Question: Would you recommend volunteering as a way for people to find work?

Answer: Absolutely. I've met several people in my nonprofit class at UNLV who started as volunteers and now hold big-title jobs. If you volunteer for something that interests you, sometimes it cultivates itself and grows. People looking for work have to be creative. Networking and getting connected can lead you to a nice path for the future.

Question: Talk about some of the changes you're planning at the sanctuary.

Answer: It has been changing steadily, with increasing educational opportunities. For the last 35 years, the sanctuary was an opportunity for schoolchildren to gather eggs out of the chicken coop, take them back to the classroom and have a life-study project. There was also an element of education with schools coming on field trips, but they would go on a self-guided tour. They didn't understand the rescue part or the sanctuary's history or the pioneering Gilcrease family. Now we have a tour that explains the past, present and future. It gives people a chance to see how the sanctuary impacts the community. It's not just an opportunity to look at birds, but an opportunity to see a historical farm and to learn about the conservation of animals.

Question: You recently took in an abandoned newborn mule deer who's now three months old. How does she fit the expanded mission?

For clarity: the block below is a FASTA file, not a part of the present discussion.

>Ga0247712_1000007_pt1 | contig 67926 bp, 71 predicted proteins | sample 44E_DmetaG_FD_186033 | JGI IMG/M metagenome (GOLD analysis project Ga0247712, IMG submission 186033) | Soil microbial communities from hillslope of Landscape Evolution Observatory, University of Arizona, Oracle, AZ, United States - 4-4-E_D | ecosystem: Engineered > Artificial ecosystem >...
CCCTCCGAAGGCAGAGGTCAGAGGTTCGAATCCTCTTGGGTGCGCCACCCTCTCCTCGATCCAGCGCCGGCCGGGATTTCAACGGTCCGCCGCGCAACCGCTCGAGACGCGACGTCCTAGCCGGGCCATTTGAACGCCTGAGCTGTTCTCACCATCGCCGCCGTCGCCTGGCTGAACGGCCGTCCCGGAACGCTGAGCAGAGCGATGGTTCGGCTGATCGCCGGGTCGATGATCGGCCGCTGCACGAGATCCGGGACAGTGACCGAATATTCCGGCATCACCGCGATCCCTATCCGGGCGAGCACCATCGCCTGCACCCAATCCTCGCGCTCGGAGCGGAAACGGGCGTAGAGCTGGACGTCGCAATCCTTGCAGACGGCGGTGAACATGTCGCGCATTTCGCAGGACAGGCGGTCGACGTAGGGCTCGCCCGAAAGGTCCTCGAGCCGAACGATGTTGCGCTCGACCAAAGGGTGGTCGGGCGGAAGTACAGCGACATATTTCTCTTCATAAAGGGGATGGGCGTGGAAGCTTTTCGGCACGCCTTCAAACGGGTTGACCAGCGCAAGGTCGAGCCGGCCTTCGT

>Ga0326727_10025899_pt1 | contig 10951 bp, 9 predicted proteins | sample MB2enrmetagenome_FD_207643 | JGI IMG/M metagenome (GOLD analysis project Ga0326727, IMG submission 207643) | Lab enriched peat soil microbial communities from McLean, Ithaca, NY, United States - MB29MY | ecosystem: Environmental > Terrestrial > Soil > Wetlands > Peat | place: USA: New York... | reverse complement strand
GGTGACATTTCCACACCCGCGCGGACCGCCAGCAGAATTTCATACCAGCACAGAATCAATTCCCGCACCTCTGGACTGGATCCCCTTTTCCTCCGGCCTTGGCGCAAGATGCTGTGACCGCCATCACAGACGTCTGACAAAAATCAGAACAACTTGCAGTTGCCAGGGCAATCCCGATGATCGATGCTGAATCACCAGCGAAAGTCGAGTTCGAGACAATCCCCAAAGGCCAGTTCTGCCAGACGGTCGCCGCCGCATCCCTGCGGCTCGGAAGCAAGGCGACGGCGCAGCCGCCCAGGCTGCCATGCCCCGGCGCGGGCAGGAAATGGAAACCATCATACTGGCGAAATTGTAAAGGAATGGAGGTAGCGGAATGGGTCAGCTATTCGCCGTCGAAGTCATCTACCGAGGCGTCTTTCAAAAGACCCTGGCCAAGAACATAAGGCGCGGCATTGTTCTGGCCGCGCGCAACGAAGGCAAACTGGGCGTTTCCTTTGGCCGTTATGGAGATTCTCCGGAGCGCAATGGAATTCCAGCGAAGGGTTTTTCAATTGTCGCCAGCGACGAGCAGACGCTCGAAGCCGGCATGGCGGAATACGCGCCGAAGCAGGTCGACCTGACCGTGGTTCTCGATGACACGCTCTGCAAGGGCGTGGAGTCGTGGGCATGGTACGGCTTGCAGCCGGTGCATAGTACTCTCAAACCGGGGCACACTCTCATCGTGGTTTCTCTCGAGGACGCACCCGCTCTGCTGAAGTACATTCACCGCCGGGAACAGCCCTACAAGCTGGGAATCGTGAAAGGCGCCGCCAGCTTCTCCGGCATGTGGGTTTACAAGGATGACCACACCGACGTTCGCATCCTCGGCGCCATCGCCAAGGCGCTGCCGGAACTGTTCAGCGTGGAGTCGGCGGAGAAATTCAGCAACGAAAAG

Answer: We've obtained a special permit to keep the deer, Bambi, as an educational species. She'll be working with us in our N2 Wild program, which is a project we've started with the Nevada Department of Wildlife. We don't know any particulars about her story except that someone left her at our door. N2 Wild will teach kids to keep wild animals wild, not to take them in, not to feed them McDonald's french fries. The department of wildlife will offer lectures as well.

Question: Do you have a favorite animal-rehabilitation story?

Answer: Kami the scarlet macaw came to Bill and Oscar five years ago. Kami was raised by a husband and wife. They went through a divorce, and the wife got angry at the husband. She went after the bird, pinned her between the washing machine and the wall, took a broom handle and broke her wing. The husband took Kami to a vet, and the vet was going to amputate the wing. He didn't want that to happen so he brought Kami to Oscar. She can never fly again, but she talks and she's happy. She has a boyfriend named Rocco. They fight over strawberries.

We also have a "talk-time" program where volunteers talk to the animals. It keeps the animals social and connected with humans. That's part of rehabilitation. They (the birds) are going to be here 80 to 100 years. We can't just let them sit in a cage and do nothing. These are interactive animals with the mental capabilities of 3-year-old humans. They really do need someone to talk to them, and they really do respond to it.

Question: What makes you feel successful on the job?

Answer: We come from a position of need, so when I find a vet who agrees to work with the animals, or every day that someone gives us supplies, or every time a corporation gives a donation that recognizes the need for this sanctuary, we're doing better than we did yesterday. They're little steps, but every one of those steps is important. Animals are on this planet breathing the same oxygen we are, and they deserve to have somebody take care of them when they can't take care of themselves.

Contact reporter Jennifer Robison at or 702-380-4512.